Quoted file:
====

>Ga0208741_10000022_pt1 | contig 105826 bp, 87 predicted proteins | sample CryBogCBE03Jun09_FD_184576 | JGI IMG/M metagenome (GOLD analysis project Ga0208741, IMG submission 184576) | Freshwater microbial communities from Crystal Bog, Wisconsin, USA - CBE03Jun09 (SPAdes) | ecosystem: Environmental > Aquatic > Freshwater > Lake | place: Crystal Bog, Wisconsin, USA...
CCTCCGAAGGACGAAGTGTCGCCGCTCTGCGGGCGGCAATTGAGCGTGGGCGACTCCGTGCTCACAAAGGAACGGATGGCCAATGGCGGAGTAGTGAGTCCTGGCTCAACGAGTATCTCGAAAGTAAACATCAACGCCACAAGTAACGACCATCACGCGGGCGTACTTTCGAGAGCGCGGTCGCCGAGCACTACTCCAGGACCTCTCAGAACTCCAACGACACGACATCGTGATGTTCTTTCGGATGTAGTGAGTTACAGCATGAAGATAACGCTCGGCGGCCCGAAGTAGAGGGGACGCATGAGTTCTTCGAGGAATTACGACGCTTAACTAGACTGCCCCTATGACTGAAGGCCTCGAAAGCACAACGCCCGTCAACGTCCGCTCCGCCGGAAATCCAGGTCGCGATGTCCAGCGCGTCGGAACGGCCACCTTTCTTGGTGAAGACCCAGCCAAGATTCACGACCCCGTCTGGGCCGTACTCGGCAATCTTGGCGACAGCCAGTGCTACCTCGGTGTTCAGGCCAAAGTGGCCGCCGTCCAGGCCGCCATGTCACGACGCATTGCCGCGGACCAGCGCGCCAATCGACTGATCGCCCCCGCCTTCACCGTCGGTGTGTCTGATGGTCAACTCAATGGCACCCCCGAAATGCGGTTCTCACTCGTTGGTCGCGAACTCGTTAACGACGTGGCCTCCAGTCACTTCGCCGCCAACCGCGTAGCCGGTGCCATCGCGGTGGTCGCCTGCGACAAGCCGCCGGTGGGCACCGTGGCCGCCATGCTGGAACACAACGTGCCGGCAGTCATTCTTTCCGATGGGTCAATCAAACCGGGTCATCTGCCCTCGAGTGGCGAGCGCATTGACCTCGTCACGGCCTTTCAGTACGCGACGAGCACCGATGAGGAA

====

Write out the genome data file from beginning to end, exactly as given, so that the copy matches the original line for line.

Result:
>Ga0208741_10000022_pt1 | contig 105826 bp, 87 predicted proteins | sample CryBogCBE03Jun09_FD_184576 | JGI IMG/M metagenome (GOLD analysis project Ga0208741, IMG submission 184576) | Freshwater microbial communities from Crystal Bog, Wisconsin, USA - CBE03Jun09 (SPAdes) | ecosystem: Environmental > Aquatic > Freshwater > Lake | place: Crystal Bog, Wisconsin, USA...
CCTCCGAAGGACGAAGTGTCGCCGCTCTGCGGGCGGCAATTGAGCGTGGGCGACTCCGTGCTCACAAAGGAACGGATGGCCAATGGCGGAGTAGTGAGTCCTGGCTCAACGAGTATCTCGAAAGTAAACATCAACGCCACAAGTAACGACCATCACGCGGGCGTACTTTCGAGAGCGCGGTCGCCGAGCACTACTCCAGGACCTCTCAGAACTCCAACGACACGACATCGTGATGTTCTTTCGGATGTAGTGAGTTACAGCATGAAGATAACGCTCGGCGGCCCGAAGTAGAGGGGACGCATGAGTTCTTCGAGGAATTACGACGCTTAACTAGACTGCCCCTATGACTGAAGGCCTCGAAAGCACAACGCCCGTCAACGTCCGCTCCGCCGGAAATCCAGGTCGCGATGTCCAGCGCGTCGGAACGGCCACCTTTCTTGGTGAAGACCCAGCCAAGATTCACGACCCCGTCTGGGCCGTACTCGGCAATCTTGGCGACAGCCAGTGCTACCTCGGTGTTCAGGCCAAAGTGGCCGCCGTCCAGGCCGCCATGTCACGACGCATTGCCGCGGACCAGCGCGCCAATCGACTGATCGCCCCCGCCTTCACCGTCGGTGTGTCTGATGGTCAACTCAATGGCACCCCCGAAATGCGGTTCTCACTCGTTGGTCGCGAACTCGTTAACGACGTGGCCTCCAGTCACTTCGCCGCCAACCGCGTAGCCGGTGCCATCGCGGTGGTCGCCTGCGACAAGCCGCCGGTGGGCACCGTGGCCGCCATGCTGGAACACAACGTGCCGGCAGTCATTCTTTCCGATGGGTCAATCAAACCGGGTCATCTGCCCTCGAGTGGCGAGCGCATTGACCTCGTCACGGCCTTTCAGTACGCGACGAGCACCGATGAGGAA